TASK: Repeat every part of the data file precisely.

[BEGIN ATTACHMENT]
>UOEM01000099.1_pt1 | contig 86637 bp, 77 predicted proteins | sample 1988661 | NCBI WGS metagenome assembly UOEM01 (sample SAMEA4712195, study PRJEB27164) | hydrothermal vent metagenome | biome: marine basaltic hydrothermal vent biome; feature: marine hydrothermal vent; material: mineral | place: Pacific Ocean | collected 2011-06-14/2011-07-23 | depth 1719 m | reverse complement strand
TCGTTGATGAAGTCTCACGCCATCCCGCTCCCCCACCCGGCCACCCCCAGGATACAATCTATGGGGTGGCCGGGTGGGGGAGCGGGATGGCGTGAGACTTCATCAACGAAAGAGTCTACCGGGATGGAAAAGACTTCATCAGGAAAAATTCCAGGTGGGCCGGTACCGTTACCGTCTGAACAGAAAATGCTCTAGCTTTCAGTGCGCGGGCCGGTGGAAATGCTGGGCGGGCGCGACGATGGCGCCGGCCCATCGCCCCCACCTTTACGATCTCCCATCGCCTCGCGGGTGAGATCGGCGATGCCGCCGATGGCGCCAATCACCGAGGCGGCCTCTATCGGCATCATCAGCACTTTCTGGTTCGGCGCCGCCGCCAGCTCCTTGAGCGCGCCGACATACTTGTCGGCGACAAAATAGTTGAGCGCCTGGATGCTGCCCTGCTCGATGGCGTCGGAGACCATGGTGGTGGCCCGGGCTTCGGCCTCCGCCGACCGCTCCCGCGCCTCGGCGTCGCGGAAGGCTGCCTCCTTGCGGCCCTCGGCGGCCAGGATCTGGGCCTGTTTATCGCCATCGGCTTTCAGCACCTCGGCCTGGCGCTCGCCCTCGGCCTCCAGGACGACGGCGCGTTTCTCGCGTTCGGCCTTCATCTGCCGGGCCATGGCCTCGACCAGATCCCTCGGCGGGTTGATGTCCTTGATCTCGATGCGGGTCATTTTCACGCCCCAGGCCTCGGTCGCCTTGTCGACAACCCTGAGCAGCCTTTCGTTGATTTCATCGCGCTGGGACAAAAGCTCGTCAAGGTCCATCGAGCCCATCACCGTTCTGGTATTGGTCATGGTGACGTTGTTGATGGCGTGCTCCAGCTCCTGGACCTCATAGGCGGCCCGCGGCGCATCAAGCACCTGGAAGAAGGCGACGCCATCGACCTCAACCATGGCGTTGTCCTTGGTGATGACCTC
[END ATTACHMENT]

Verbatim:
>UOEM01000099.1_pt1 | contig 86637 bp, 77 predicted proteins | sample 1988661 | NCBI WGS metagenome assembly UOEM01 (sample SAMEA4712195, study PRJEB27164) | hydrothermal vent metagenome | biome: marine basaltic hydrothermal vent biome; feature: marine hydrothermal vent; material: mineral | place: Pacific Ocean | collected 2011-06-14/2011-07-23 | depth 1719 m | reverse complement strand
TCGTTGATGAAGTCTCACGCCATCCCGCTCCCCCACCCGGCCACCCCCAGGATACAATCTATGGGGTGGCCGGGTGGGGGAGCGGGATGGCGTGAGACTTCATCAACGAAAGAGTCTACCGGGATGGAAAAGACTTCATCAGGAAAAATTCCAGGTGGGCCGGTACCGTTACCGTCTGAACAGAAAATGCTCTAGCTTTCAGTGCGCGGGCCGGTGGAAATGCTGGGCGGGCGCGACGATGGCGCCGGCCCATCGCCCCCACCTTTACGATCTCCCATCGCCTCGCGGGTGAGATCGGCGATGCCGCCGATGGCGCCAATCACCGAGGCGGCCTCTATCGGCATCATCAGCACTTTCTGGTTCGGCGCCGCCGCCAGCTCCTTGAGCGCGCCGACATACTTGTCGGCGACAAAATAGTTGAGCGCCTGGATGCTGCCCTGCTCGATGGCGTCGGAGACCATGGTGGTGGCCCGGGCTTCGGCCTCCGCCGACCGCTCCCGCGCCTCGGCGTCGCGGAAGGCTGCCTCCTTGCGGCCCTCGGCGGCCAGGATCTGGGCCTGTTTATCGCCATCGGCTTTCAGCACCTCGGCCTGGCGCTCGCCCTCGGCCTCCAGGACGACGGCGCGTTTCTCGCGTTCGGCCTTCATCTGCCGGGCCATGGCCTCGACCAGATCCCTCGGCGGGTTGATGTCCTTGATCTCGATGCGGGTCATTTTCACGCCCCAGGCCTCGGTCGCCTTGTCGACAACCCTGAGCAGCCTTTCGTTGATTTCATCGCGCTGGGACAAAAGCTCGTCAAGGTCCATCGAGCCCATCACCGTTCTGGTATTGGTCATGGTGACGTTGTTGATGGCGTGCTCCAGCTCCTGGACCTCATAGGCGGCCCGCGGCGCATCAAGCACCTGGAAGAAGGCGACGCCATCGACCTCAACCATGGCGTTGTCCTTGGTGATGACCTC